Five academics from the University of Malta shared their expertise with those present at the well attended Malta Sutainability Forum 2019 (MSF2019) held on the 14 November 2019. Stemming from what is typically regarded as separate disciplines, Prof. Maria Attard, Mr Antoine Gatt, Dr Alexandra Mifsud, Prof. Suzanne Piscopo and Dr Antoine Zammit, offered a perfect example of the cross-cutting element of sustainability. Furthermore, their contribution at the MSF2019 consolidates the role members of the academic body play in strenghtening the links between research, business and community outreach.
Dr Alexandra Mifsud, Centre for Environmental Education and Research, kickstarted the MSF2019 by discussing the need to reawaken citizens' hearts and minds in order to lead a sustainable lifestyle. Through the use of the three pillars of sustainable development: Environment, Society and Economy, and the UN Sustainable Development Goals, Dr. Mifsud invited those present to examine their values in an attempt to remove the disconnect between values and behaviour. She appealed to the audience for the need to realign one’s actions and behaviours with our values and beliefs in order to create a fairer, healthier, equitable and sustainable world.
Dr Mifsud also moderated the first panel of the day, Implementing Community Change, where Prof. Maria Attard, Director of the Institute for Climate Change and Sustainable Development, discussed the need to include equity in our considerations about open and public spaces. Access to the road is a right for everyone, even those outside the car. Unfortunately however, pedestrians and cyclists are pushed out of the road by infrastructure designed solely to accommodate the car, therefore towns and villages lose their cultural and community spaces to cars, both parked and in motion. This has a number of negative effects on the communities and their well-being. She showed examples of how we can take back our streets and ensure a safe and equitable environment in our towns and villages.
During the third and final panel at the MSF2019, Changing Minds, Not The Climate, Antoine Gatt, a landscape architect, who lectures at the Faculty for the Built Environment looked at how green roofs contribute towards creating sustainable buildings. Just like other green infrastructure systems, green roofs contribute towards most of the sustainable development goals, and their dissemination should be encouraged on a national scale. He made reference to the fact that modern green roof systems reduce the risks of leaks to the structures on which they are installed. Reference was made to the findings of the LifeMedGreenRoof project, an EU funded project which ran between 2013 and 2017 with the aim of creating a baseline study for green roofs in Malta. The project confirmed that encouraging the dissemination of green roofs over a wide territory would provide benefits not only to the owner but also to the community and to urban wildlife. Green roofs locally have been found to be effective in reducing flooding as well as provide substantial insulation, reducing the need for air-conditioning. In addition the project has shown that green roofs have potential for species conservation and for providing habitat and food for many beneficial pollinators such as bees, which can contribute towards economic gain.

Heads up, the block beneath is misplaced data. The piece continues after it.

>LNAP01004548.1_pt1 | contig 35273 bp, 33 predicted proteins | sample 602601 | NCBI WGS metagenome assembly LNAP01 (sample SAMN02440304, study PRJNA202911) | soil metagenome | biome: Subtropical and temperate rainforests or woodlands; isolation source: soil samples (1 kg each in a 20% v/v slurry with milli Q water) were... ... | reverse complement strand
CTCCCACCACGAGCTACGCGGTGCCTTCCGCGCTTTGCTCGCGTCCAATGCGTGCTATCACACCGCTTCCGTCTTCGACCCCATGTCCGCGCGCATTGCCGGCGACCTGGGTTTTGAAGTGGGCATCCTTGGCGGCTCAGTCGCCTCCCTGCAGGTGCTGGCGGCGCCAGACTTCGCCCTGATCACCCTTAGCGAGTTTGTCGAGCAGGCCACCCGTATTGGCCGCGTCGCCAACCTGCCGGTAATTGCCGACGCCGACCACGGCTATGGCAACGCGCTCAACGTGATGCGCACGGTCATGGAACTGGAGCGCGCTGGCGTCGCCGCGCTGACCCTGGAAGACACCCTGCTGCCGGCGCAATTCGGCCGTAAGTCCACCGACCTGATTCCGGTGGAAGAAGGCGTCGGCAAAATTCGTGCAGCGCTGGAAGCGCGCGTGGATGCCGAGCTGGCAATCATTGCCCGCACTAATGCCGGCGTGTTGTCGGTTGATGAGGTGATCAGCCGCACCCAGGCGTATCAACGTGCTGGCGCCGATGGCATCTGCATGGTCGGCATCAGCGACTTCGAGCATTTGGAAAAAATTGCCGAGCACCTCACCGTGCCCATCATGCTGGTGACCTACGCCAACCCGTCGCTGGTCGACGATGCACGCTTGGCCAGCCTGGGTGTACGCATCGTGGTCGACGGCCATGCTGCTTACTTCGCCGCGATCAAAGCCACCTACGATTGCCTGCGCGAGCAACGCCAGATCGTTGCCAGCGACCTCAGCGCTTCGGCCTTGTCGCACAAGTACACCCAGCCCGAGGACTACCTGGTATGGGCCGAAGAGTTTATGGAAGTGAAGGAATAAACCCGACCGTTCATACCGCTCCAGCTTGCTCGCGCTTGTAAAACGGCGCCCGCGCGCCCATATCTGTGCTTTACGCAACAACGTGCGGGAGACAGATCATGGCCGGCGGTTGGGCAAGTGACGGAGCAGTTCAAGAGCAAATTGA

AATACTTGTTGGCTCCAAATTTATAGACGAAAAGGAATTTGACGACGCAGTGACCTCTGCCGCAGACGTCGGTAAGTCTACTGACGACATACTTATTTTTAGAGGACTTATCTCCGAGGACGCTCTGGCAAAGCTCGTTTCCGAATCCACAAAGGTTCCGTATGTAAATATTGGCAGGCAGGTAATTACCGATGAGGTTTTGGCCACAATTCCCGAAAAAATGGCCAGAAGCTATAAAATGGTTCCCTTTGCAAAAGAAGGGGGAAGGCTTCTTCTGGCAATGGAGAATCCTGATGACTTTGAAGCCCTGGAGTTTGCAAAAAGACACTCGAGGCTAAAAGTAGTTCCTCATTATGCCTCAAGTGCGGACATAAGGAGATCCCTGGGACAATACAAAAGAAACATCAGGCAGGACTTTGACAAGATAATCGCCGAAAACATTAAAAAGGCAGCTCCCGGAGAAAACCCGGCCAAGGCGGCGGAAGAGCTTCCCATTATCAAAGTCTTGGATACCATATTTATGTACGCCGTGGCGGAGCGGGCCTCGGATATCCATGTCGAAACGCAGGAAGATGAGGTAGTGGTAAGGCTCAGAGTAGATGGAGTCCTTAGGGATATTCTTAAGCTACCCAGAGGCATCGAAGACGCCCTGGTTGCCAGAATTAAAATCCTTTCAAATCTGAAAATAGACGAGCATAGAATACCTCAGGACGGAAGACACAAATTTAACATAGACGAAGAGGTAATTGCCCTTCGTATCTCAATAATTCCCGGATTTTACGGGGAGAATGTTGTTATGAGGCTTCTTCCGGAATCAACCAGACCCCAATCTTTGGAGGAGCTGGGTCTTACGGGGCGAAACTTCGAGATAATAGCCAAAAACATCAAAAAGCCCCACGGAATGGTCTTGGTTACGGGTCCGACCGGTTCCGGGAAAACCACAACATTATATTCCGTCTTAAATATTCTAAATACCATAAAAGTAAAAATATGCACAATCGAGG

Dr Antoine Zammit, Faculty for the Built Environment discussed the principle of sustainable rehabilitation – rehabilitating older properties for adaptive reuse and making them sustainable in the process – through the tangible application of a number of environmental principles, using two completed projects developed by his office studjurban. Dr Zammit illustrated how sustainability may be translated to very simple principles that may be achievable in practice, including the discussion of how streets and courtyards work as a system through the principle of convection; enhancing cross ventilation and making the most of temperature differential in different spaces throughout the building; the solar chimney principle; passive solar heating; and heat dissipation and retention through the thermal mass of the older masonry fabric. He emphasised how the integration of such principles should be a key component of the design process, rather than an afterthought and how there is an inherent logic with 'reduce - reuse - recycle', in that order, that is not to be underestimated.
Turning the focus to food choices, Prof. Suzanne Piscopo, Department of Health, Physical Activity and Consumer Studies of the Faculty of Education emphasised how food consumption and production are integral to most of the SDGs and that having both adequate food and the right kind of food is essential for healthy and productive citizens. In international discourse, research and strategies, the link between food and sustainability, including climate change, is strongly highlighted. However, smart and responsible actions can start in the home environment. Prof. Piscopo encouraged participants to imagine a typical household of 2 adults and 2 children and she then illustrated how such a family can increase their awareness of the various aspects of food and sustainability, and make and implement related decisions when buying, storing, producing, eating and reusing food, or disposing of food waste. Topics mentioned ranged from reading sustainability labels on food packaging, to planning the family menu around a plant-based diet, to conserving traditional recipes and to being entrepreneurial with indigenous plants. Prof. Piscopo ended with a challenge for participants to start eating more with their spoons and forks rather than their knives, thus lessening their meat intake whilst still enjoying tasty food.